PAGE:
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Communication & Media

News & Events

Professor urges shield law

09/20/2005

By Scott Gargan, Staff Writer

Journalism professor and author Robert Miraldi spoke about the increased threat to journalists using anonymous sources by Federal prosecutors on Monday in his lecture ''Reporters, Sources and Jail.''

''I'm concerned about the threat to journalists ability to use anonymous sources and not end up in jail,'' the SUNY New Paltz professor said, referring to New York Times reporter Judith Miller, who was sentenced to prison for a maximum 18 months this July by a Federal judge for refusing to reveal the identity of a confidential source.

According to Miraldi, collecting delicate information may, at times, require a reporter to grant his or her source confidentiality. But many journalists are now being forced by Federal prosecutors to give up names of these sources or risk being held in contempt.

Miraldi blamed the ''tone set by the Bush administration'' for the increase in these ''attacks.''

''I think Bush does not like the press and wants to punish the press,'' Miraldi said, addressing the students and faculty that crowded the Honors Center.

Although there are ''shield laws'' in 31 states, which give varying degrees of protection to journalists in withholding the identity of confidential sources, there is no Federal shield law.

''Judith does not have to be in jail,'' Miraldi said, explaining that a Federal shield law should be enacted.

According to federal law, citizens, with the exception of clergy, police, spouses and some doctors can be forced to testify at any time in front of a grand jury.

But, Miraldi explained, ''Journalists are not normal citizens' reporters need protection so that the public can be insured information.''

This debate, Miraldi said, represents a ''clash of public needs.''

''Law enforcement needs information to prosecute a crime [but] there is the legitimate need of the press to collect information and sometimes promise to conceal the identity of the source to get sensitive information,'' he said.

Miraldi connected Miller's case with a story from his time as a general assignment reporter for the Staten Island Advance. He was summoned by a New York City district attorney to provide the identity of certain members of the city's tow truck driver's organization who organized a protest in which numerous cars were dropped in strategic areas of the city's road system.

Incidentally, one of the cars blockingtraffic caused an accident in which two people were killed. Prosecutors wanted to charge the protest organizers with conspiracy to commit manslaughter.

''The DA said to me, 'If you don't talk, we send you to jail' and my editor said, ''you're on your own, kid,'' Miraldi said, receiving laughter from the audience.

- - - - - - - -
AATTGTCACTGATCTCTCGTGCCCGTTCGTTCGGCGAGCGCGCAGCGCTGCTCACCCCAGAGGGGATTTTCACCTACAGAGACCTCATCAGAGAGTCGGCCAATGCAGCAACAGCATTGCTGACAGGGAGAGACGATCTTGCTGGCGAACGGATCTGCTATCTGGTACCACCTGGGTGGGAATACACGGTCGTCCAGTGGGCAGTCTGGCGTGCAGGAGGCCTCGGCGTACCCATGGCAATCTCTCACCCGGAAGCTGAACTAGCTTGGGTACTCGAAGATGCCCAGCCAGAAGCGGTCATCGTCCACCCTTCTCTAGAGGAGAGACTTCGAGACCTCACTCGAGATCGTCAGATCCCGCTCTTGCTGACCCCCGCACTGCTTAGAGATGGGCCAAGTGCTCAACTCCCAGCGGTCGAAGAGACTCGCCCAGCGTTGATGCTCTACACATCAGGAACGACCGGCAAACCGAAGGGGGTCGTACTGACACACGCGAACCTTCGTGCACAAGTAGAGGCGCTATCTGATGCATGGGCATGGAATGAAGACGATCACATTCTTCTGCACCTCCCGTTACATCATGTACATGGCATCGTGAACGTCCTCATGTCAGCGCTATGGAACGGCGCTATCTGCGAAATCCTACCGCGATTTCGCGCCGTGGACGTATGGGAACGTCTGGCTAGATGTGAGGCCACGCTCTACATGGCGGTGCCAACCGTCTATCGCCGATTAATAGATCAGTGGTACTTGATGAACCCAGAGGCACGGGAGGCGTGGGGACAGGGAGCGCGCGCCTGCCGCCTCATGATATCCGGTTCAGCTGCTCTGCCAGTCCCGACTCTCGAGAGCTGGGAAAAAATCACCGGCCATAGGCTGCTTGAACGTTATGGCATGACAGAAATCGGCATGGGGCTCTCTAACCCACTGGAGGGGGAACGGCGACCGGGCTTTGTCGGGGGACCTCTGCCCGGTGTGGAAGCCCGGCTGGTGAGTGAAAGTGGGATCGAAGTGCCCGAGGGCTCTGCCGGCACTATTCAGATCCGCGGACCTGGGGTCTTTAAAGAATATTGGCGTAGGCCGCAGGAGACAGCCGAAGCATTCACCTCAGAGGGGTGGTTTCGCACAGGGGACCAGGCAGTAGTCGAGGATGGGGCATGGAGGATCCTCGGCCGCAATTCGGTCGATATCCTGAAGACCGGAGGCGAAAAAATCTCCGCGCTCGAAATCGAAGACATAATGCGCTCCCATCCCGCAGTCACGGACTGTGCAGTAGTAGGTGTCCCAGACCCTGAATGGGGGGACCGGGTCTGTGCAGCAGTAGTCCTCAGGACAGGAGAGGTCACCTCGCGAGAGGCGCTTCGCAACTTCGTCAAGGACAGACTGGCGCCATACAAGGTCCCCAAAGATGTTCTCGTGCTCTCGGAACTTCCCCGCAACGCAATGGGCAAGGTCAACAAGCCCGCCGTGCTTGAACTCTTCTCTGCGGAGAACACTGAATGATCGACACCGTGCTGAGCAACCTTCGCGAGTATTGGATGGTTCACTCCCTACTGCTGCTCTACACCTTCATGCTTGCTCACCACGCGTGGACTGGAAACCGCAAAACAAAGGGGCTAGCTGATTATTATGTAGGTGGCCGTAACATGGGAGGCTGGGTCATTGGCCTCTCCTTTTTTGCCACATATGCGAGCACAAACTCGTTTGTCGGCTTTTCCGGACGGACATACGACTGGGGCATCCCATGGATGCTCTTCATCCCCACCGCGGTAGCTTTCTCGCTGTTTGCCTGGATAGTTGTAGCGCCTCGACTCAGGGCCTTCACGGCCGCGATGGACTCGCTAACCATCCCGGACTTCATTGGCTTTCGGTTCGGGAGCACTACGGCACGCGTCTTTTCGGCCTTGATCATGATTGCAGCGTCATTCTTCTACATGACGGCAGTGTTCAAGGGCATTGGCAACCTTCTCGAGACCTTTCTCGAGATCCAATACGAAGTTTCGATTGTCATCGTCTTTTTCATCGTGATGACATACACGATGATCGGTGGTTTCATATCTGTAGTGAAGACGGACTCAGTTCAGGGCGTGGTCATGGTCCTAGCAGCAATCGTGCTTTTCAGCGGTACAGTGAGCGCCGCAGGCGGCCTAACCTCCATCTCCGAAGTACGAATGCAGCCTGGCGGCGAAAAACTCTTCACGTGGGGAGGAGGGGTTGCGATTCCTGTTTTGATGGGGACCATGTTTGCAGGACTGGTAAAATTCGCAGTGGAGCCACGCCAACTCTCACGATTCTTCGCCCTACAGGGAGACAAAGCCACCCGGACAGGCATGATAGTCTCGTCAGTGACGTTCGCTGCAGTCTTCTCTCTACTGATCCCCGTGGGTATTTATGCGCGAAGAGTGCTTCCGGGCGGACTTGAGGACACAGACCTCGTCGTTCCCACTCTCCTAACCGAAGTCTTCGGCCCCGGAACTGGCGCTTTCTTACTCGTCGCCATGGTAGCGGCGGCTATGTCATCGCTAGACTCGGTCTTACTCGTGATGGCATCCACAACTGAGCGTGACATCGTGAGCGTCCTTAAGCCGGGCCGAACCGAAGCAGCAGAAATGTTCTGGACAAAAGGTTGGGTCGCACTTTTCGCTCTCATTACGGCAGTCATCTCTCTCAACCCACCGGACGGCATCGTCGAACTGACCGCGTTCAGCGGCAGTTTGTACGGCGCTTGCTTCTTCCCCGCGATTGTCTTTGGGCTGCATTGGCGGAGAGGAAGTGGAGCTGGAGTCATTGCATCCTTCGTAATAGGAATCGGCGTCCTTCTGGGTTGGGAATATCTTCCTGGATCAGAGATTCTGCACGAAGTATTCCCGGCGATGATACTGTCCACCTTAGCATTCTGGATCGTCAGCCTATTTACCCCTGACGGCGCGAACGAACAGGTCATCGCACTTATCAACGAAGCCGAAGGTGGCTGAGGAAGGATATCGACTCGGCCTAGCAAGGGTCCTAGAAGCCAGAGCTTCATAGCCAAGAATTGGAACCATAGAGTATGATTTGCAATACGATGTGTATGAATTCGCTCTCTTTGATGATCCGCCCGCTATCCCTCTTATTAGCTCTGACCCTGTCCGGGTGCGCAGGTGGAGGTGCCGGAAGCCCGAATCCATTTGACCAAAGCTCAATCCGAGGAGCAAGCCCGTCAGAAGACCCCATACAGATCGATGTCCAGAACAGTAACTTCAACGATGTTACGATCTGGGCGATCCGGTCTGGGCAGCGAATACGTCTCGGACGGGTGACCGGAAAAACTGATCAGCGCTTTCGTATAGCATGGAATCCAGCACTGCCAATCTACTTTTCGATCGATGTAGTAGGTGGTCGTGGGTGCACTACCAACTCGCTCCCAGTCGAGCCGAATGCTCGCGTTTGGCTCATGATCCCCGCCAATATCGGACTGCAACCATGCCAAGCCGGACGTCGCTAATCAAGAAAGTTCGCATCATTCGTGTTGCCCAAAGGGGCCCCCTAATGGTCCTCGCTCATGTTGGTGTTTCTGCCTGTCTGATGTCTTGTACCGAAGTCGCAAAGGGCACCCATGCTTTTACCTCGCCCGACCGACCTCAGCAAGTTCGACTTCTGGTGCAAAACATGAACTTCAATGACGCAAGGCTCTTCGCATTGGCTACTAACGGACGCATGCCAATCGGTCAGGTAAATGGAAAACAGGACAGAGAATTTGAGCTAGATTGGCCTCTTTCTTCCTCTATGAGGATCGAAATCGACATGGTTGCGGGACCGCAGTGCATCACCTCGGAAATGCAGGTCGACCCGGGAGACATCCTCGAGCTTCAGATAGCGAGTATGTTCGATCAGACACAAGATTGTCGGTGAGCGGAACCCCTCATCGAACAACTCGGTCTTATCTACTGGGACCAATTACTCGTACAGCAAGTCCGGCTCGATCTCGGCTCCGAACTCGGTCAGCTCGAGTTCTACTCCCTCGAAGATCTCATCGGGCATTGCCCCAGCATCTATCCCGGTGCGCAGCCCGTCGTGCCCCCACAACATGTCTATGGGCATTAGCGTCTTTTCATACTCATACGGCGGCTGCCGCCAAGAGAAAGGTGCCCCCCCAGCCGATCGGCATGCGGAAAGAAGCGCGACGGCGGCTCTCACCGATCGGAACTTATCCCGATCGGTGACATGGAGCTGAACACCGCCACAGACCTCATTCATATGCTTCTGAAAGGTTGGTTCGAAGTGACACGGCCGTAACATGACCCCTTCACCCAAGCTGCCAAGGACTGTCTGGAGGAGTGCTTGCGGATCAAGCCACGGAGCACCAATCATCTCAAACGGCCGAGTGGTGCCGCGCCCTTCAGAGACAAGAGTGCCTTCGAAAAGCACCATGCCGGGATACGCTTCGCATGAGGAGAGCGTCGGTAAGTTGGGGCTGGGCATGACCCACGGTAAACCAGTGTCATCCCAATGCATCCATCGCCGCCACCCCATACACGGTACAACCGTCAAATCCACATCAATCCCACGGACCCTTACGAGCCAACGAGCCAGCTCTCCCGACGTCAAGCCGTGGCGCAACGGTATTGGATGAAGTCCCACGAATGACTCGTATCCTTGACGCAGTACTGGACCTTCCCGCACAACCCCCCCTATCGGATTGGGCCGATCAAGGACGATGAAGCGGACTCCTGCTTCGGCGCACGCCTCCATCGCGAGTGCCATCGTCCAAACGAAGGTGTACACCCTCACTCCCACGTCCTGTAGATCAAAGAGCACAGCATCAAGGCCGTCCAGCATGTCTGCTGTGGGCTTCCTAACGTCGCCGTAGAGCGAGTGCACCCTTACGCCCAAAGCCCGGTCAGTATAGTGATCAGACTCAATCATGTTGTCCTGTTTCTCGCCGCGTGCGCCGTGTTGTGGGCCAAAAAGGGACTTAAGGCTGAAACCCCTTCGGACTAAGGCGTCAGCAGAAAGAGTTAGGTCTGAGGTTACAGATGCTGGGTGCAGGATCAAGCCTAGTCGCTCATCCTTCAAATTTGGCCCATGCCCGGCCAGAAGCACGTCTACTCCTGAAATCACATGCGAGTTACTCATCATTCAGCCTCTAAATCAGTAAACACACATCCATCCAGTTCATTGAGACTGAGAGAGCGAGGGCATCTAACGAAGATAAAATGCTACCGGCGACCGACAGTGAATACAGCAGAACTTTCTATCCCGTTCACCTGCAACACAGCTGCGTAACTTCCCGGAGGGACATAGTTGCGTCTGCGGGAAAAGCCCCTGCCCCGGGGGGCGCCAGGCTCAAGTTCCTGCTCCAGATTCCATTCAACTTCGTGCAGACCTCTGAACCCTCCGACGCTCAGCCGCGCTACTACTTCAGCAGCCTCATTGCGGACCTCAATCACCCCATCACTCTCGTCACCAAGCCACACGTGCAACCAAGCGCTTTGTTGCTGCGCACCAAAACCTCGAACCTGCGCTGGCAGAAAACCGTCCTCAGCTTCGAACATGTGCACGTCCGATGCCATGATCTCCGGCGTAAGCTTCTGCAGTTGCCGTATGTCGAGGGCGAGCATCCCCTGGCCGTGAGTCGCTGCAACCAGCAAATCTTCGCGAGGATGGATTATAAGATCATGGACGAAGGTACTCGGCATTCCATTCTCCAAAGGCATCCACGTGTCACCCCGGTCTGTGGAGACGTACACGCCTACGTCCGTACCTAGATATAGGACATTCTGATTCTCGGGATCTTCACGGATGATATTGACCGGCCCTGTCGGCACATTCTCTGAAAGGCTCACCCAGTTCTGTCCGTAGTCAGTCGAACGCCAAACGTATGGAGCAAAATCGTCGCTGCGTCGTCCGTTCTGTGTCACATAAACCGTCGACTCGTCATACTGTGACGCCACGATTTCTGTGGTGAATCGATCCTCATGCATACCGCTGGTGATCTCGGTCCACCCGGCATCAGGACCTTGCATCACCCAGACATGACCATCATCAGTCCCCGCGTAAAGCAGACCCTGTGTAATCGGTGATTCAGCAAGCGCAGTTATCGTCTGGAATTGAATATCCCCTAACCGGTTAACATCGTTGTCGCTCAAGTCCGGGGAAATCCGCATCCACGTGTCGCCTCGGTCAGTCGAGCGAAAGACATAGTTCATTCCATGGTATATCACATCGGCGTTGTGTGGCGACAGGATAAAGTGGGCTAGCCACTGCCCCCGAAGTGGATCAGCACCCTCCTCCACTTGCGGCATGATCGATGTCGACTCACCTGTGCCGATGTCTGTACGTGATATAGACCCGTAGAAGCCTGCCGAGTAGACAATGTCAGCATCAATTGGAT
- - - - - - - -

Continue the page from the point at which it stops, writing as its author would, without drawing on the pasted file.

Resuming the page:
Although he was not sent to prison, Miraldi explained Federal prosecutors are still indicting many reporters.

''And unless the press screams and explains itself and the public gets angry ,the situation will get worse before it gets better,'' he said, offering the students a 'lead paragraph' for their potential stories.

Miraldi went on to discuss Branzberg v Hayes, a landmark United States Supreme Court decision in 1972 that invalidated the use of the First Amendment as a defense for journalists who are summoned to testify before a grand jury.

Paul Branzburg, a reporter for the Louisville Courier-Times, witnessed two men making hashish and after having written a story about the incident, was ordered by a Federal Court to give up the names of the drug makers. Branzburg refused to cooperate and the court ruled against him 5-4.

One of the court's judges issued a sympathetic statement, writing that concealing the source's identity would not jeopardize the bulk of journalists and that the press should, in fact, receive certain privileges.

Despite this, Miraldi said the decision ''shot the press down.''

''The court didn't want to define who should get the priveleges,'' Miraldi said.

Journalism professor Howard Good disagreed with some of Miraldi's arguments.

''I'm troubled by journalists, or anyone else, setting themselves up as a privileged class, with rights and privileges and exemptions not granted to the rest of us,'' Good said, referring to the prospect of having a federal shield law. ''The press can be a threat to freedom and justice just as much as the government can.''

John Darnton, Pulitzer Prize winner, this semester's James H. Ottaway professor and former New York Times editor enjoyed the lecture and agreed with Miraldi.

''I thought he laid out the problem cogently and passionately,'' Darnton said. ''And yes, I agree with him on the need for a shield law and for the protection of confidentiality of sources' I believe [journalist's] profession sets them apart.''